The Key to Meaningful Jewish Education: Relationship-Building
by Micah Ellenson
“In a global world, there is unprecedented opportunity for relationship building, inter-connectedness, learning and meaning-making between and among Reform Jews across the globe,” Dr. Charles Edelsberg writes.
Relationship-building between congregants and the institutions to which they belong is at the core of creating a meaningful Judaism in the 21st century. However, many barriers prevent connection between congregants and institutions. It is crucial to identify the obstacles that exist today in creating relationships of intimacy and meaning between congregant and congregation. Although there are many – and each congregation has a unique set – I will identify a few that I feel are the most universal and important.
One of the first barriers to successful relationship building occurs because we are always worried about the future of the Jewish people. As a result, we oftentimes negate the present. As Jewish professionals and lay people we have become so focused on b’nai mitzvah, post-b’nai mitzvah, retention, and the future of Judaism that we sometimes unintentionally ignore the children and families that show up every week to the local synagogue and are highly committed to providing a Jewish education to their children. Jews are, in fact, showing up to synagogues – and they will continue to show up whether or not they have Smart Boards in their children’s religious school classrooms. The thing we should really be concerned with is creating deep and meaningful relationships between families and the synagogue while they are there.
The second difficulty is the ever-changing dynamic between clergy, synagogue, and the congregant. There was a time, not so long ago, when the rabbi could rely on the aura of his dynamic presence to get those who did not know him to follow him. Today, with community organizing models and access to so much information, the only way clergy and educators will reach the people who walk through the doors of the synagogue is by knowing them personally and cultivating engaging relationships with them. This type of relationship-building requires more work, and there is more risk of rejection. However, without the rabbi, cantor, and educator being real and accessible and speaking from the heart, they will be unable to reach the hearts of the people they wish to shepherd and have join them.
The third hurdle is that American Jews have changed in their self-perception and self-definition. Judaism has always been a religion of questions and very few answers. The Talmud is full of thousands of debates and very few resolutions to those great discussions. With so much access to information, we have become a culture that values answers over the process of asking questions. Rabbis, cantors, educators and congregants are all guilty of becoming infatuated with the product of Jewish living as opposed to the process – as if the point of Jewish education were to be able to read Hebrew, chant Torah, and be able to “pray anywhere in the world.” The point of Jewish education needs to be about process-seeking, and not about finding. When one is taught to be a Jew, by questioning and seeking, then Jewish values – like community, ritual, mitzvot, lifecycles, and God – will flow naturally and authentically from their very being. It is not the products of education that are important, rather it is the process of being educated that is truly what Jewish education needs to be about. Therefore, it is a model of process over product in Jewish education within the synagogue that will truly be what makes Judaism generative and personally relevant to the congregant.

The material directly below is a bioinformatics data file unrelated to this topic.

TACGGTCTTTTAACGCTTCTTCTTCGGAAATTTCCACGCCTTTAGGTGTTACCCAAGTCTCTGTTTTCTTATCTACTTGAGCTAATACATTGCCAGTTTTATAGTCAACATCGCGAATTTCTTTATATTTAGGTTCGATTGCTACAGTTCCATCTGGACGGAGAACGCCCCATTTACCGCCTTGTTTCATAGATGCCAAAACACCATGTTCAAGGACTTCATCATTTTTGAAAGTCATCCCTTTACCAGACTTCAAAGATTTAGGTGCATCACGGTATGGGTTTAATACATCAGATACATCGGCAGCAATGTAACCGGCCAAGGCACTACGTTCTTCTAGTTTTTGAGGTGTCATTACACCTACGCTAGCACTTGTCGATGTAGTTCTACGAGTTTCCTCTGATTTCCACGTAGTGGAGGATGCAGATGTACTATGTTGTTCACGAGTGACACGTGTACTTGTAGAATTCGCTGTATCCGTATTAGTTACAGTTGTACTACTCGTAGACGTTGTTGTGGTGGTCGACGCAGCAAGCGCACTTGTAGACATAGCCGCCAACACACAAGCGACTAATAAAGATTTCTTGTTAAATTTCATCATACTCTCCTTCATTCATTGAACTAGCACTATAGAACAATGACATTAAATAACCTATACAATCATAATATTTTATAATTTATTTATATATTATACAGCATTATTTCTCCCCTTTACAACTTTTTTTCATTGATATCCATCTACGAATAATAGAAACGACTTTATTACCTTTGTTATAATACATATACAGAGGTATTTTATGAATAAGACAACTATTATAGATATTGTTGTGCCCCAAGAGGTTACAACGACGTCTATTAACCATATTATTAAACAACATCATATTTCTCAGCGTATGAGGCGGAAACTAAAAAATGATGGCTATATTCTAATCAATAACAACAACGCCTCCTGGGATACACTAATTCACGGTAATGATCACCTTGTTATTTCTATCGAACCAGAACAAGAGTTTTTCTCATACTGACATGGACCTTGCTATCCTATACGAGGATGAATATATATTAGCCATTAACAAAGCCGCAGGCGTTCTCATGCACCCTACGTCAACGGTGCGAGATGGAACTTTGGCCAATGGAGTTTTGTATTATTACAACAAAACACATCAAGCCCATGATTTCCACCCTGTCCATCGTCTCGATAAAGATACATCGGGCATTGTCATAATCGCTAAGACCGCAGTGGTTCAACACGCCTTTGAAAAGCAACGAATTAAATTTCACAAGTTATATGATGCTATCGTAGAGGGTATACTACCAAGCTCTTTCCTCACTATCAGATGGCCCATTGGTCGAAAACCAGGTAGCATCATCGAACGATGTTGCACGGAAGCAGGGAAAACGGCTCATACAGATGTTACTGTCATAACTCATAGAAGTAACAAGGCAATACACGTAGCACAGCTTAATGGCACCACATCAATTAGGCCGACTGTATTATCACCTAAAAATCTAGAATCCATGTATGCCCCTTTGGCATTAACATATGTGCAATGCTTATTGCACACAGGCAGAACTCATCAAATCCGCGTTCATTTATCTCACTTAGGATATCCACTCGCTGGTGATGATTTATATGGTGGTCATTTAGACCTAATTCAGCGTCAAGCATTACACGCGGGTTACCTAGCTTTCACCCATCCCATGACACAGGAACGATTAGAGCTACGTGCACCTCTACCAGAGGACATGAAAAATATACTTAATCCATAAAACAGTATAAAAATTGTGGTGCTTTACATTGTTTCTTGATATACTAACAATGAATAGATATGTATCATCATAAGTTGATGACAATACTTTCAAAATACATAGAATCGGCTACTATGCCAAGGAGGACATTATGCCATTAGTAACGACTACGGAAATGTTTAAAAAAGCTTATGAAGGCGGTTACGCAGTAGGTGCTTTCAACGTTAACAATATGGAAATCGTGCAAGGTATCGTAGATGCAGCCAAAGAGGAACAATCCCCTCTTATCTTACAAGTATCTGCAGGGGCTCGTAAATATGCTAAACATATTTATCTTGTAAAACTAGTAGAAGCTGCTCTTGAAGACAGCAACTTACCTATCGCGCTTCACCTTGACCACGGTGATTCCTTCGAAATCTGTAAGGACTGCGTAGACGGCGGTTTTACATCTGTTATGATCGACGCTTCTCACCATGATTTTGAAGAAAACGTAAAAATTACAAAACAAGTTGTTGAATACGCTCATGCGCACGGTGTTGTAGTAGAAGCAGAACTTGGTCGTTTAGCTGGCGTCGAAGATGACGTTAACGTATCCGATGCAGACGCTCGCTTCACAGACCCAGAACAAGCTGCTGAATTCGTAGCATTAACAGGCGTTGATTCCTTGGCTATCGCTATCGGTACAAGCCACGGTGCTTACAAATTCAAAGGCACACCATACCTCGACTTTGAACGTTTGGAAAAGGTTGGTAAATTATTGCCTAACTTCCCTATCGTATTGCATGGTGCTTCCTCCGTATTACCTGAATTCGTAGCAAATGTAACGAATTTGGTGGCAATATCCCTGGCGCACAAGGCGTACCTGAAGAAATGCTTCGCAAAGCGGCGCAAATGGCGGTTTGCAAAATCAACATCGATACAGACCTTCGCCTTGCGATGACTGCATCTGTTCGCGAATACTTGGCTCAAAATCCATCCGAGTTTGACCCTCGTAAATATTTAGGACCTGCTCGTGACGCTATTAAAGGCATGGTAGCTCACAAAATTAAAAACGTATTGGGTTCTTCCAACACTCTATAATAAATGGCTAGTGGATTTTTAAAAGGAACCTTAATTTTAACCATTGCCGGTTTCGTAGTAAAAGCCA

Relationship has always been at the core of Judaism. Relationship leads to community, and community is, at its core, what Judaism strives to achieve. In Exodus 19:6, God tells the people of Israel right before they receive the Ten Commandments, “And you shall be unto me a kingdom of priests and a holy nation.” However, we can only become this holy nation by being a connected community. The real implication of post-denominationalism and the technology boom is that people will imagine they have community and all that Judaism has to offer because they know the facts of Judaism – but it is a shift from product to process, from dynamic leadership to community organizing, from paying attention to our present and not just our future, that will ensure a vibrant and meaningful Jewish future and it all starts with relationship.
Micah Ellenson received his Masters in Education from the University of Judaism in 2005 and served as Director of Youth Activities and Dean of the Academy of Stephen S. Wise for four years. He is currently in the rabbinic program at Hebrew Union College in Los Angeles, where he lives with his wife, Sara, and daughter, Lily.
This post is part of our Virtual Symposium on Jewish Education. Read the rest of the posts submitted by Reform Jewish educators across the Movement.